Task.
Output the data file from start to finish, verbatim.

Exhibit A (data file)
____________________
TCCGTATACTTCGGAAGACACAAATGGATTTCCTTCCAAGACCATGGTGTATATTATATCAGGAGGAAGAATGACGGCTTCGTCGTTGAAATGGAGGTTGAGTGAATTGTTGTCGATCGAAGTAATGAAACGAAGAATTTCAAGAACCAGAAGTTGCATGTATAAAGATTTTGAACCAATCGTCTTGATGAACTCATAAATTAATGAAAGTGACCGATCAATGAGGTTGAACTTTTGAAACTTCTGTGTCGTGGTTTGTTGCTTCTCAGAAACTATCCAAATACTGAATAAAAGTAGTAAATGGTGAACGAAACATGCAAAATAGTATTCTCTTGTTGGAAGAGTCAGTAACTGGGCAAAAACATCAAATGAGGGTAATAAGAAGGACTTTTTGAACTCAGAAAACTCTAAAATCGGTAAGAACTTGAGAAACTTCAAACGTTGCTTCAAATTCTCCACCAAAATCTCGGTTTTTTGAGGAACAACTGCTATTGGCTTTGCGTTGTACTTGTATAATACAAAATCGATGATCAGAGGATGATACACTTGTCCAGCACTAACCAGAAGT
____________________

TCCGTATACTTCGGAAGACACAAATGGATTTCCTTCCAAGACCATGGTGTATATTATATCAGGAGGAAGAATGACGGCTTCGTCGTTGAAATGGAGGTTGAGTGAATTGTTGTCGATCGAAGTAATGAAACGAAGAATTTCAAGAACCAGAAGTTGCATGTATAAAGATTTTGAACCAATCGTCTTGATGAACTCATAAATTAATGAAAGTGACCGATCAATGAGGTTGAACTTTTGAAACTTCTGTGTCGTGGTTTGTTGCTTCTCAGAAACTATCCAAATACTGAATAAAAGTAGTAAATGGTGAACGAAACATGCAAAATAGTATTCTCTTGTTGGAAGAGTCAGTAACTGGGCAAAAACATCAAATGAGGGTAATAAGAAGGACTTTTTGAACTCAGAAAACTCTAAAATCGGTAAGAACTTGAGAAACTTCAAACGTTGCTTCAAATTCTCCACCAAAATCTCGGTTTTTTGAGGAACAACTGCTATTGGCTTTGCGTTGTACTTGTATAATACAAAATCGATGATCAGAGGATGATACACTTGTCCAGCACTAACCAGAAGT